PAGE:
Continuing the aspects of internationalizing, there are other illustrative aspects about driving in Japan that further highlight the self-driving car aspects that need to be considered. For example, the roads in many parts of Japan tend to be rougher due to the frequent seismic movement and so the self-driving car is likely to get bounced around a lot. Are the sensors on the self-driving car ready for this kind of frequent and common place jarring? On some of the self-driving cars being tested today, the sensors are very fragile and I doubt they can handle a barrage of bumps and jarring, along with whether even the sensors will be able to collect crisp data for purposes of sensor fusion.
Most of the highways in Japan tend to be toll roads. I’ve previously discussed at some length the aspects of having self-driving cars deal with toll roads. If a self-driving car is at a Level 5, it means that the AI should be able to drive in whatever circumstances a human driver can drive. When it comes to toll roads, right now, most of the auto makers and tech companies making self-driving cars are assuming that the self-driving car will let the human occupant deal with the toll road specifics. This though can’t be the case presumably for a true Level 5 self-driving car.
Another aspect in Japan is that there tends to be a lot of speeding through red lights at intersections once the light has gone red. Certainly the same kind of thing happens in the United States, but it often seems to be more prevalent in Japan. The AI of a self-driving car needs to consider how to handle this aspect, which is going to be recurring frequently while driving in Japan. The cars coming behind the self-driving car are going to want the self-driving car to rush through a red light just like the human driven cars. If not, the human driven cars are going to potentially ram into the back of a self-driving car that opts to come to a legally proper stop but that is a kilter to the customs and norms of the drivers in that country.
For parking purposes, especially in Japanese major cities, there are often parking towers that require a car to be driven onto a waiting pan, which then rotates upward and brings down a next empty pan. Imagine this is like a kind of Ferris wheel, but used to park cars. You can therefore in tight city space park more cars by having them parked up on a tower. A Level 5 self-driving car should have AI that allows it to properly park on such towers, and also be able to resume motion once the self-driving car is released from the parking tower.
There is a tendency in some areas of Japan to have cars decide to stop at the edge of a road, blocking traffic. Human drivers do this all the time. The AI needs to ascertain what is taking place and avoid hitting the stopped car. One might also ask whether the AI should abide by that same custom. In other words, should the AI go ahead and be willing to stop at the edge of the road and potentially block oncoming traffic?
Some of the software developers that are doing the AI for self-driving cars are telling me that they won’t let the self-driving car do anything that seems either illegal or dangerous in terms of driving of the car. But, if the custom in a country is that there is a standard practice of stopping a car to let passengers in or out, or wait for someone, shouldn’t that still be provided by the self-driving car?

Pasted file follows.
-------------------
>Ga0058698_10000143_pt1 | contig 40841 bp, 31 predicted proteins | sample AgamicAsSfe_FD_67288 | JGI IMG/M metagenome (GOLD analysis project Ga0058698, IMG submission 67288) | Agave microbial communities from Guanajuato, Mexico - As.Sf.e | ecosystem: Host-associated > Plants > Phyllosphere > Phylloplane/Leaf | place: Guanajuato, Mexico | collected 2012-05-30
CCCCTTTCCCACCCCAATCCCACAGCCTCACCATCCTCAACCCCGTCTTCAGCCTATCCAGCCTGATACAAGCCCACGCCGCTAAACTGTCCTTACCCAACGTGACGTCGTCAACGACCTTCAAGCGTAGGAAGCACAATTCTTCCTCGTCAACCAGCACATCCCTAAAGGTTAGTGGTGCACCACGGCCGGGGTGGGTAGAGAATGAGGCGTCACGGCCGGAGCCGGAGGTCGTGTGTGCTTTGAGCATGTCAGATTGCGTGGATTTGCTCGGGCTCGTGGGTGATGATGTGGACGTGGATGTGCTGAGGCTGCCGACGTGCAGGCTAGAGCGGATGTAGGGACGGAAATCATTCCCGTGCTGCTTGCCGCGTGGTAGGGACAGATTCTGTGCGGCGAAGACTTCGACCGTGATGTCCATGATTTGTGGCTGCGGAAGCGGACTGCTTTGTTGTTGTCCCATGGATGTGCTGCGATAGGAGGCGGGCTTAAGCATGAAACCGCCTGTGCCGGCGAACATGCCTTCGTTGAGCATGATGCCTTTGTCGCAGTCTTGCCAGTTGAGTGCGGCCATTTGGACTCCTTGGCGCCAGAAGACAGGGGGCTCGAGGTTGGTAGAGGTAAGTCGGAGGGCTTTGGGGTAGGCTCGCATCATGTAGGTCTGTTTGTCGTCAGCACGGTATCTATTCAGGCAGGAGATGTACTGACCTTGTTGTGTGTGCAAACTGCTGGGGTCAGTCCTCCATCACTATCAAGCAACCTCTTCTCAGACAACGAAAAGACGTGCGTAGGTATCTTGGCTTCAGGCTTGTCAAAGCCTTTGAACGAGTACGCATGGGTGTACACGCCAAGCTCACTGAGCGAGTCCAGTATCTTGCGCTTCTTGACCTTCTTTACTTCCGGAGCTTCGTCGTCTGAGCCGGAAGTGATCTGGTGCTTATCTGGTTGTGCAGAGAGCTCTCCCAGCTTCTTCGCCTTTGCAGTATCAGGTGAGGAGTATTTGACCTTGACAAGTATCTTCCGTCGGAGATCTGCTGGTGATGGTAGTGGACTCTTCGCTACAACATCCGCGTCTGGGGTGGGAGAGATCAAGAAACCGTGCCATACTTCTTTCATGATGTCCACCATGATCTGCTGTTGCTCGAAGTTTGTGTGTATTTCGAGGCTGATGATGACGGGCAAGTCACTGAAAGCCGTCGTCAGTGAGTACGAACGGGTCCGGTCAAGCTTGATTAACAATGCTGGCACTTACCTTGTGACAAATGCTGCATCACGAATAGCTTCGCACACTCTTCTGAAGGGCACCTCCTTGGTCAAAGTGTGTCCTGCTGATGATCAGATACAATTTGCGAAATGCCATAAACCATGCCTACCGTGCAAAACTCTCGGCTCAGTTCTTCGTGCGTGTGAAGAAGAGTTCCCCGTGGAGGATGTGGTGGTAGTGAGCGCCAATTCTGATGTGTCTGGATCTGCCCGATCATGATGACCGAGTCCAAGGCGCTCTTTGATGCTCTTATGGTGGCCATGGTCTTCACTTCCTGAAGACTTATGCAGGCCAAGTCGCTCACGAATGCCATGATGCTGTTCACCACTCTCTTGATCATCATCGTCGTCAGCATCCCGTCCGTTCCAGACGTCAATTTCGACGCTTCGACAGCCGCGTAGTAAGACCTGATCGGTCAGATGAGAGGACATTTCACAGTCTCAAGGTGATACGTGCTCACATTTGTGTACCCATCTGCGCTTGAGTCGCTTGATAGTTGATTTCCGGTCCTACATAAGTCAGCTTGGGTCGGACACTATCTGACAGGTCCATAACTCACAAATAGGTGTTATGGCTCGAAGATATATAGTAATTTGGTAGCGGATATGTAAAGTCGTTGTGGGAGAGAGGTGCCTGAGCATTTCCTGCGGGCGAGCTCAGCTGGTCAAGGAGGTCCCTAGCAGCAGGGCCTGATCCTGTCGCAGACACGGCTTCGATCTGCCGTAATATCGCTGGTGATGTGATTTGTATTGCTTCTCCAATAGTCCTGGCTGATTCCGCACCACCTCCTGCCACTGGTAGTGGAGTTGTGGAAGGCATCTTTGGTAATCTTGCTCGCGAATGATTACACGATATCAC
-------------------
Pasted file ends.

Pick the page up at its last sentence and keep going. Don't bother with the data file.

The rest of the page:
This brings us to an important element of consideration about self-driving cars. Should the self-driving car decide what is proper or not proper in terms of driving practices and then permeate that across the globe? The at-times subset of “righteous” developers of the AI for self-driving cars would say yes. They would say that it is wrong for a self-driving car to rush a red light at an intersection, or to park at the side of the road and become a roadway hazard to other cars. They therefore are refusing to allow the AI to do such things.
Here’s another one that gets them rankled. In some countries, the hitting of small animals such as squirrels or even cats is widely accepted if those animals veer onto the roadway and become a roadway obstacle. There are developers here in the United States that find this driving behavior abhorrent and so they are insisting that the self-driving car would need to take whatever evasive maneuvers it could to ensure that it didn’t hit a squirrel or a cat. But, if this AI then endangers the human occupants or actually causes injury to the occupants in the self-driving car, one would need to question whether the avoidance of hitting the small animal was “right” or not. In that country, and in its customs, it would have been well accepted to hit the animal, even though in say the United States it might be considered abhorrent.
For a Level 5 self-driving car, the automation and AI is supposed to be able to drive the car in whatever manner that a human driver could have driven the car. The question then arises, what about internationalizing of that crucial principle? Does this mean that if a human driver in country X drives in a certain manner Y, and yet that manner Y is contrary in some fashion to driving manner Z, and that driving manner Z is acceptable in certain countries, what should the self-driving car be able and made to do?
Our view so far is that a self-driving car should do as the locals do.
We are developing AI that embodies the customs and practices of specific countries and therefore will drive like a local drivers. The AI needs to be aware of the differences in laws and regulations, the differences in language, the differences in the driving environment (such as roadways, highways, etc.), and also the differences in how people in that country actually drive (their customs and everyday practices).